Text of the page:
The target on this night was the royal Irish kingdom of Brega at Mide (Meath), the seat of Irish power. Their oft-used methods were highly successful and had always worked perfectly in the past. It would be no different this time. Move fast, use the night shroud of darkness to surprise, unearthly noise to scare and bewilder, and the sword and axe to subdue. Spare no-one, save the hostages, as they could be used as barter later on.
The name Brega translates as the “fair plain” a reference to the large, wide, fertile expanse of land that today straddles the modern counties of Louth, Meath and Dublin. To the east of Brega lay the Irish Sea and to the south, the River Liffey. The kingdom ran all the way north across the Boyne Valley and stretched as far as the mountains in Louth. The king of Brega at that time was Fínsnechta Fledach mac Dunchada.
The term fledach was added to his name as a tribute to the personality of the new king and means “the bountiful.” He had been crowned as the king of Brega and also as the Ard Ri (high king) on the nearby Hill of Tara. Two important supporters of his were the king of Fir Rois and the abbot Adomnan. He belonged to a branch of the southern O’Neill clan, an important, powerful dynasty whose descendants ruled Ireland until their defeat in the nine-years’ war, a war that ended in 1603. By the time the event known as the 'Flight of the Earls' had occurred in 1607 and later, the Cromwellian invasion, which began in 1649, sadly, all traces of the O’Neill’s as rulers vanished.
When they were sated, the invaders retreated; in their wake, a bare, devastated wasteland as far as the horizon. Smoke from still smoldering fires in the fields and storehouses hung heavy on the air, choking and stinging the eyes of the few remaining survivors. Butchered corpses of both human and animal lay strewn in grotesque indifference where they fell. The royal enclosure breached, sacked and burned, in ruin. The headless corpses of the nobles, mutilated in a frenzied orgy of bloodlust, silenced; the royal life-force seeping into the earth. The church and monastery, which once sang the praises of both king and creator, reduced to piles of scorched, scattered stones, forlorn. The houses, usually filled with love, laughter and joyous celebration, now razed with violent hatred, a pitiful sight. Everything of value, including surviving livestock, religious artifacts and hostages, the women and children, were then dragged to the Saxon ships for transport to Northumbria.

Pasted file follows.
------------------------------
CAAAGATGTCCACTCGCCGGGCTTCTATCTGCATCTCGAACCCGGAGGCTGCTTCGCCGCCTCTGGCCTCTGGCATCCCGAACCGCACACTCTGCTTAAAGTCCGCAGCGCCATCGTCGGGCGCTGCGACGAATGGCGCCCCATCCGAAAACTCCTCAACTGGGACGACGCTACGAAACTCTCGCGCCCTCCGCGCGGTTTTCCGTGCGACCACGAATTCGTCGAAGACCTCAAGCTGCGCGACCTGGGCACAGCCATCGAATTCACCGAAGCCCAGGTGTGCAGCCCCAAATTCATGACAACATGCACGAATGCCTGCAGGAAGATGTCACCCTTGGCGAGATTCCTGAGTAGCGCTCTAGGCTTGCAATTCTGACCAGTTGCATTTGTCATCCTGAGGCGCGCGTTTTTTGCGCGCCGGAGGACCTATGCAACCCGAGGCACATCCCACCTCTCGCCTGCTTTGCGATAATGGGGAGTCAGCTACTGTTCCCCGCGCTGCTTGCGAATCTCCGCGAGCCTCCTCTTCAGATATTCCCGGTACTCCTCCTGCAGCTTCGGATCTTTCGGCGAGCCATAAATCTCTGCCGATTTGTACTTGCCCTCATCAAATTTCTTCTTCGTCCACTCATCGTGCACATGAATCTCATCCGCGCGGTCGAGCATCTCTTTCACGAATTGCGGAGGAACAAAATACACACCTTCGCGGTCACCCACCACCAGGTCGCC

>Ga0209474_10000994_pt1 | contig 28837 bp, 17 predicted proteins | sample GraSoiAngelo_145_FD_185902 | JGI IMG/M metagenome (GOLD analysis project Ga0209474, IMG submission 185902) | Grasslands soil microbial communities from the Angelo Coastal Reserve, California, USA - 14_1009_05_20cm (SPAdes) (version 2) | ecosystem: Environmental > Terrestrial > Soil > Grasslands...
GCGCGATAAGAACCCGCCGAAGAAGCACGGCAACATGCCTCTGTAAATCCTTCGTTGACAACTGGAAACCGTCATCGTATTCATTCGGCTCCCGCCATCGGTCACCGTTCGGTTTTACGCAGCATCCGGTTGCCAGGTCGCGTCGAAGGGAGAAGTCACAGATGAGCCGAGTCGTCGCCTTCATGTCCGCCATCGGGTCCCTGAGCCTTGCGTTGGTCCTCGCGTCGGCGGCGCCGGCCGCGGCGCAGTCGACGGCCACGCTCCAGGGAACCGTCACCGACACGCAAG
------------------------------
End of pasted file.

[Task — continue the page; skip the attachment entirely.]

The Venerable Bede, a scholar monk and author, from the kingdom of Northumbria, called the action ‘an unwarranted attack on innocent, Christian people,’ and criticized Egfrid, king of Northumbria, who planned and authorized the raid. Bede goes on to tell how clerics, including the Saxon bishop Egbert, repeatedly warned against such actions and that God would punish the Saxon king for such a terrible act.
Abbot Adomnan ‘s mission was ultimately a success, and he returned the hostages safely back to their families in Ireland.
* In 688 A.D., Fínsnechta, defeated and demoralized, abdicated his throne and entered a monastery to become a monk. In late 689 A.D., he left the clerical life and resumed the kingship.
From "Out of the Ice: Ireland Then and Now."
Available at: https://www.amazon.com/author/johnabrennan